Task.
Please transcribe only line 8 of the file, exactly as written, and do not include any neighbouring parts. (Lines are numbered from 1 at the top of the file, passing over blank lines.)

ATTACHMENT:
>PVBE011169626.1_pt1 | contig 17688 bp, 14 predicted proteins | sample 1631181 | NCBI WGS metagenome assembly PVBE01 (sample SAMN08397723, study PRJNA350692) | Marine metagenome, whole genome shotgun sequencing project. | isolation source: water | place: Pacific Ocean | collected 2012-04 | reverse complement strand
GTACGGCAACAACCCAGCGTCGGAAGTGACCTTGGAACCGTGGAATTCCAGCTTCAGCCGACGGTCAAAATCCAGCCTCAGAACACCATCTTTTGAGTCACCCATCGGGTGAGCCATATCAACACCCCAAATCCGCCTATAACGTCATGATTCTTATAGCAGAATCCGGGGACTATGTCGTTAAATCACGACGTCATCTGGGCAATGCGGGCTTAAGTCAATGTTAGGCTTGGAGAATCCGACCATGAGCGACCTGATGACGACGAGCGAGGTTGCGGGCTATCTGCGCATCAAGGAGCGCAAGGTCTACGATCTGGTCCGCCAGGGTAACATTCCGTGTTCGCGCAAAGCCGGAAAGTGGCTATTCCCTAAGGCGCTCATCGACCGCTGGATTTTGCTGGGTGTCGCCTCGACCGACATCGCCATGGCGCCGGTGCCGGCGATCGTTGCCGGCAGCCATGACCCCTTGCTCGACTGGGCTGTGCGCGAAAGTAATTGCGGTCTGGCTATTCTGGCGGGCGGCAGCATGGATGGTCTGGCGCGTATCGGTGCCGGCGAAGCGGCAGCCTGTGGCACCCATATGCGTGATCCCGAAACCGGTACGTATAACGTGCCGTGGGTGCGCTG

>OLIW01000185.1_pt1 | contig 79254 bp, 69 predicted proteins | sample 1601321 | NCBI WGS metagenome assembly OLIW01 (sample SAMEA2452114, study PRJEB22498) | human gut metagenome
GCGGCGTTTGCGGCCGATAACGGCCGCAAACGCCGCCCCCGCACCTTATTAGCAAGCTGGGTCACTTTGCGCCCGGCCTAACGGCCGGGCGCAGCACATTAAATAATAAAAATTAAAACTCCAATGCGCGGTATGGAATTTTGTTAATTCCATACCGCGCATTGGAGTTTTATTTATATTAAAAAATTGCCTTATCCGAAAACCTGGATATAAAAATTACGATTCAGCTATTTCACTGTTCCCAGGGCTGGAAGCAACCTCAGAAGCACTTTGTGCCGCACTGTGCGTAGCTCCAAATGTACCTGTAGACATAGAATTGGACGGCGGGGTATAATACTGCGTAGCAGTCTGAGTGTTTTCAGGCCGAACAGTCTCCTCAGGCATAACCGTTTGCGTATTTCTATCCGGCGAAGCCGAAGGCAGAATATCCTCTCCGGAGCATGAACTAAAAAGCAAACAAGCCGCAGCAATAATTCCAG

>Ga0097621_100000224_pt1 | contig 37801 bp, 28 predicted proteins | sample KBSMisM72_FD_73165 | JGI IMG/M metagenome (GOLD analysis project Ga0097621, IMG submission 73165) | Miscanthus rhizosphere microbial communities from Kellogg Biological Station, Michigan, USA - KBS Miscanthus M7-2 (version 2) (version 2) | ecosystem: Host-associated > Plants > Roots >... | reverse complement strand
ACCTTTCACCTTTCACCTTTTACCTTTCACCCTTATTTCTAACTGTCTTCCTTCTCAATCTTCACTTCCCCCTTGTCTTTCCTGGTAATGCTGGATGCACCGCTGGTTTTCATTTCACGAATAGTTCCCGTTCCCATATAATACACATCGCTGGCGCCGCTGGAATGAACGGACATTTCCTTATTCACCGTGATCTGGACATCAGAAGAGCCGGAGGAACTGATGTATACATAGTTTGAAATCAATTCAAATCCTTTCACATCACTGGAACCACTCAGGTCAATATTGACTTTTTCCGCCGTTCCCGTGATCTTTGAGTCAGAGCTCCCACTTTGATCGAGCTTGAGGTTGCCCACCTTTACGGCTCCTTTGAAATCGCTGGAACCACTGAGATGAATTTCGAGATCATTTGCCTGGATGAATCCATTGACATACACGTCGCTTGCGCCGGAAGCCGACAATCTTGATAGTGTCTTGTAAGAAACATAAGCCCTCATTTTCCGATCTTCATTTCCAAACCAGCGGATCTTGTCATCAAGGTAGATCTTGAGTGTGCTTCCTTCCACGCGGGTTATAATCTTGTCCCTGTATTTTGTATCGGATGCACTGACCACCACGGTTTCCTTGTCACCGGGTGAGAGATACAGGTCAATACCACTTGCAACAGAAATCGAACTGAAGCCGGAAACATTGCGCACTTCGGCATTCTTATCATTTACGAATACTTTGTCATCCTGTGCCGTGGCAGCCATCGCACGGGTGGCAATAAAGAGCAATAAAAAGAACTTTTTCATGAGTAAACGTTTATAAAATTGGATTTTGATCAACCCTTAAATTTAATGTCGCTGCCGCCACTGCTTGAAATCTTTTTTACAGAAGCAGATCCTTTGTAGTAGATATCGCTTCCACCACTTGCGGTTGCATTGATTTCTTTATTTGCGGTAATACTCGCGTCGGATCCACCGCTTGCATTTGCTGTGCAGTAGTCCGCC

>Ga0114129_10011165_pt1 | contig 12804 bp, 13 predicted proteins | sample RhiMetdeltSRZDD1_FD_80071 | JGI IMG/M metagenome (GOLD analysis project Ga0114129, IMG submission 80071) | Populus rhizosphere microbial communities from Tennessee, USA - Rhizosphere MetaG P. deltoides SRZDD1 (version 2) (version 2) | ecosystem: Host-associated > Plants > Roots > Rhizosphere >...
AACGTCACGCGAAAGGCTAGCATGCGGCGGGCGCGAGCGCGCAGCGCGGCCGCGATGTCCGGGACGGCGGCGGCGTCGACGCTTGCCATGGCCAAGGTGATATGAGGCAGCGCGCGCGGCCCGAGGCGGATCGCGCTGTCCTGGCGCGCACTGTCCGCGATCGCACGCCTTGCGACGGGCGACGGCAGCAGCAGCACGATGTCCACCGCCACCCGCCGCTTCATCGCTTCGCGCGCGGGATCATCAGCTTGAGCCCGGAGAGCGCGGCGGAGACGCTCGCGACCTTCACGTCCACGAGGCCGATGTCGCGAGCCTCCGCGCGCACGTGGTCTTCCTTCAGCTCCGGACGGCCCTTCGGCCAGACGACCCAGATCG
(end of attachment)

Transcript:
AACGTCACGCGAAAGGCTAGCATGCGGCGGGCGCGAGCGCGCAGCGCGGCCGCGATGTCCGGGACGGCGGCGGCGTCGACGCTTGCCATGGCCAAGGTGATATGAGGCAGCGCGCGCGGCCCGAGGCGGATCGCGCTGTCCTGGCGCGCACTGTCCGCGATCGCACGCCTTGCGACGGGCGACGGCAGCAGCAGCACGATGTCCACCGCCACCCGCCGCTTCATCGCTTCGCGCGCGGGATCATCAGCTTGAGCCCGGAGAGCGCGGCGGAGACGCTCGCGACCTTCACGTCCACGAGGCCGATGTCGCGAGCCTCCGCGCGCACGTGGTCTTCCTTCAGCTCCGGACGGCCCTTCGGCCAGACGACCCAGATCG